As the flagbearer of NDC in next year’s elections, former President Mahama had requested to meet the Catholic Bishops in Ghana to express concerns about “recent happenings as the country prepares for 2020 elections,” ACI Africa correspondent confirmed.
Among the issues the Bishops needed to keen and vocal about, Mr. Mahama said, include general insecurity across the country, electoral processes, attacks on press freedom and the abandonment of government projects initiated by the former government at the expense of the ordinary tax payer.
The meeting was part of a broad consultation by NDC to interact with faith-based institutions and other organizations the party considers key ahead of the 2020 presidential and parliamentary elections.
Mr. Mahama who served as President of Ghana from July 2012 to January 2017 appreciated the role of the Catholic Church in the West African country and commended the bishops for their close partnerships with successive governments.
A member of the Assemblies of God, he was Ghana’s Vice President from January 2009 to July 2012 when he ascended to the Presidency following the death of President John Atta Mills.
Responding to former President Mahama, the head of Ghana Catholic Bishops’ Conference (GCBC), Archbishop Philip Naameh extended the call to play the prophetic role to include the laity.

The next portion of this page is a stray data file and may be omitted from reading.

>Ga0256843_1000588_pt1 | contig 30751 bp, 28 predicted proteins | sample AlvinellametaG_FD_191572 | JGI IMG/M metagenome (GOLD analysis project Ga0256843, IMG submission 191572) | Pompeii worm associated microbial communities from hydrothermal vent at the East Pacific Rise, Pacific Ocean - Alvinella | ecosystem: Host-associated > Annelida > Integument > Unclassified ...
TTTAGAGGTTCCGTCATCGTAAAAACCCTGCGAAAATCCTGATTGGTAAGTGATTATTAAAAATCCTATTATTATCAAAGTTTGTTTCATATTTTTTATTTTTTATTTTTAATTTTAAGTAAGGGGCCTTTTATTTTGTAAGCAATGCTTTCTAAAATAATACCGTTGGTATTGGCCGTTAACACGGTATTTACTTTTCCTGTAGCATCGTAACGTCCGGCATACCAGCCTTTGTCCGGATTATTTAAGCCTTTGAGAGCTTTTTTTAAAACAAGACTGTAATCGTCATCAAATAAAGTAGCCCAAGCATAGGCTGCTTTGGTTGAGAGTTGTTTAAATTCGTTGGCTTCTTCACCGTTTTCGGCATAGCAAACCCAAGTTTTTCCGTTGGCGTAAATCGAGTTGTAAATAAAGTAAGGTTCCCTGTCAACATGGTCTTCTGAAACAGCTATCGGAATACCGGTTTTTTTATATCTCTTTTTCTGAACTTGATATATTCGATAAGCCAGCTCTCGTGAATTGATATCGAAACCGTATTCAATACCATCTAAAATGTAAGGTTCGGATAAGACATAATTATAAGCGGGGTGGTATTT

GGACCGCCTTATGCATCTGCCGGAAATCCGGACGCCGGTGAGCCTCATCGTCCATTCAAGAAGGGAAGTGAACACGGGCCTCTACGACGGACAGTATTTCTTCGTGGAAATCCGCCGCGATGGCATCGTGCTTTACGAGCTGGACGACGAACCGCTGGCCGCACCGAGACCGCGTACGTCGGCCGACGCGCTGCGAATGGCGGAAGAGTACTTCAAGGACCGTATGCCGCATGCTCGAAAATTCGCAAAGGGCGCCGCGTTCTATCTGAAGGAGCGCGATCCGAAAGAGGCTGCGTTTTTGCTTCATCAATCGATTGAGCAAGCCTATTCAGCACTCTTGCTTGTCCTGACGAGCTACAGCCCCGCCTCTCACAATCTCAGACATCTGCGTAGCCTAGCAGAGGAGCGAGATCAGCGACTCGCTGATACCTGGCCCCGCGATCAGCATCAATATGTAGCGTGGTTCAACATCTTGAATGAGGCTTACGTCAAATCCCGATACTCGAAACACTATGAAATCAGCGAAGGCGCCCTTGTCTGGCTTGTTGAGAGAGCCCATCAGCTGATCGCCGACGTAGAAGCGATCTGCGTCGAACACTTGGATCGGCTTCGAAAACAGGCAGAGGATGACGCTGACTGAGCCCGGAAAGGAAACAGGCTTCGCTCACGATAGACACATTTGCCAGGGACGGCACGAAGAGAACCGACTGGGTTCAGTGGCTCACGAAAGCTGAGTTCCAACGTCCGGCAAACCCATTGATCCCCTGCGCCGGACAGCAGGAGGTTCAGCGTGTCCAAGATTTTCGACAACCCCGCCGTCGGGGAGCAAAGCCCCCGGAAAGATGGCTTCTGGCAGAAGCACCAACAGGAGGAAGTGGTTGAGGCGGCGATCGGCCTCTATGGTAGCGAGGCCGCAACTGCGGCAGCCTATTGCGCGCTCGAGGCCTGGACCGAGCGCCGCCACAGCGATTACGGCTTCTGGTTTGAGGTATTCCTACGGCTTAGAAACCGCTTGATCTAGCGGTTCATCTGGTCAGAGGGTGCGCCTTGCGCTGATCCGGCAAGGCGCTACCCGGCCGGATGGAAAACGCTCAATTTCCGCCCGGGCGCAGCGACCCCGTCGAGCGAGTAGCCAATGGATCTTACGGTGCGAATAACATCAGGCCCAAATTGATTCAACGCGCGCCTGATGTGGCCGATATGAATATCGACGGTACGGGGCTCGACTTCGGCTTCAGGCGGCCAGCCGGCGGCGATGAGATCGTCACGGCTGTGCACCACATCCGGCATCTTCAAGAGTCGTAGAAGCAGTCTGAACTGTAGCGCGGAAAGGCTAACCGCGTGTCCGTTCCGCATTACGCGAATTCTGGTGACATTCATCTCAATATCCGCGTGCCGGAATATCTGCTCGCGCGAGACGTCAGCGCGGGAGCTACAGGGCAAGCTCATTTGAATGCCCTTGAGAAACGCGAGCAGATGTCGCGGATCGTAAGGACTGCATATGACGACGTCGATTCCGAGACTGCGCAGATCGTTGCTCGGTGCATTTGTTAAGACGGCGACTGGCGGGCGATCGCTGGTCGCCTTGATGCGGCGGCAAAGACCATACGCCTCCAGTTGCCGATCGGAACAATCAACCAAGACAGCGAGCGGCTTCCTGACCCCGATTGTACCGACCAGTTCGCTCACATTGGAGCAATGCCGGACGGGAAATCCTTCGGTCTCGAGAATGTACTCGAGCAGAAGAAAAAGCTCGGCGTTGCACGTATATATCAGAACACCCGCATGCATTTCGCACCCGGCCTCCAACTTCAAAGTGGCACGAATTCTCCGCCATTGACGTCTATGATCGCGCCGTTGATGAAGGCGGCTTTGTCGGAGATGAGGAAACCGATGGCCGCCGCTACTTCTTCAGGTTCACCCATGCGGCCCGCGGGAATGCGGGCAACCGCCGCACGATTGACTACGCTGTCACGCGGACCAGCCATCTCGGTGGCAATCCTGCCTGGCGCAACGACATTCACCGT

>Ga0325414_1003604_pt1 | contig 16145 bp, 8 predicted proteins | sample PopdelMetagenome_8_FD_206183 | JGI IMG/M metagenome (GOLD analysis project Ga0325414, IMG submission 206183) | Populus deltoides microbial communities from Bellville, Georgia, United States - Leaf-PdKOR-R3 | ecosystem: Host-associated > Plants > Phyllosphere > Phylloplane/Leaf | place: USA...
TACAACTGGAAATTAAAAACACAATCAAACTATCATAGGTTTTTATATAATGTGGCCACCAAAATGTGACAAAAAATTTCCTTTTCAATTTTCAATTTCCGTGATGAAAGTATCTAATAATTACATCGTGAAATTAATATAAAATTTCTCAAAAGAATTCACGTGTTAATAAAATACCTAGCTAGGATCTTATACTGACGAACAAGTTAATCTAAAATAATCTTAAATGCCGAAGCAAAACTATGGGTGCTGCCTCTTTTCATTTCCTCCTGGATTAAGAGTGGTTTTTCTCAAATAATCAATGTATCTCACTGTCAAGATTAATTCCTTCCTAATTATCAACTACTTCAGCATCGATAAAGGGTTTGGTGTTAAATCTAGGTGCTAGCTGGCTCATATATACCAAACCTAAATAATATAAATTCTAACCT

“The hierarchy of the Church has constantly encouraged the lay faithful not to be quiet but to boldly speak on issues of national interest and concerns,” Archbishop Naameh said.
The Archbishop of Tamale noted that in the past years, Catholic Prelates in Ghana have constantly called for political decorum and encouraged “Ghanaians especially politicians not to allow the noble act of politics be dragged into the quagmire of insults.”
He also challenged citizens to refrain from provoking politicians saying that there was need for Ghanaians “not to use political campaigns, platforms or the media to trade insults and attack political figures.”
On his part, GCBC Vice President, Archbishop Charles Palmer-Buckle used St. Thomas Aquinas’ definition of politics as “a call to manage people according to the will of God” to underscore the notion that “politics is one of the noblest vocations of a person.”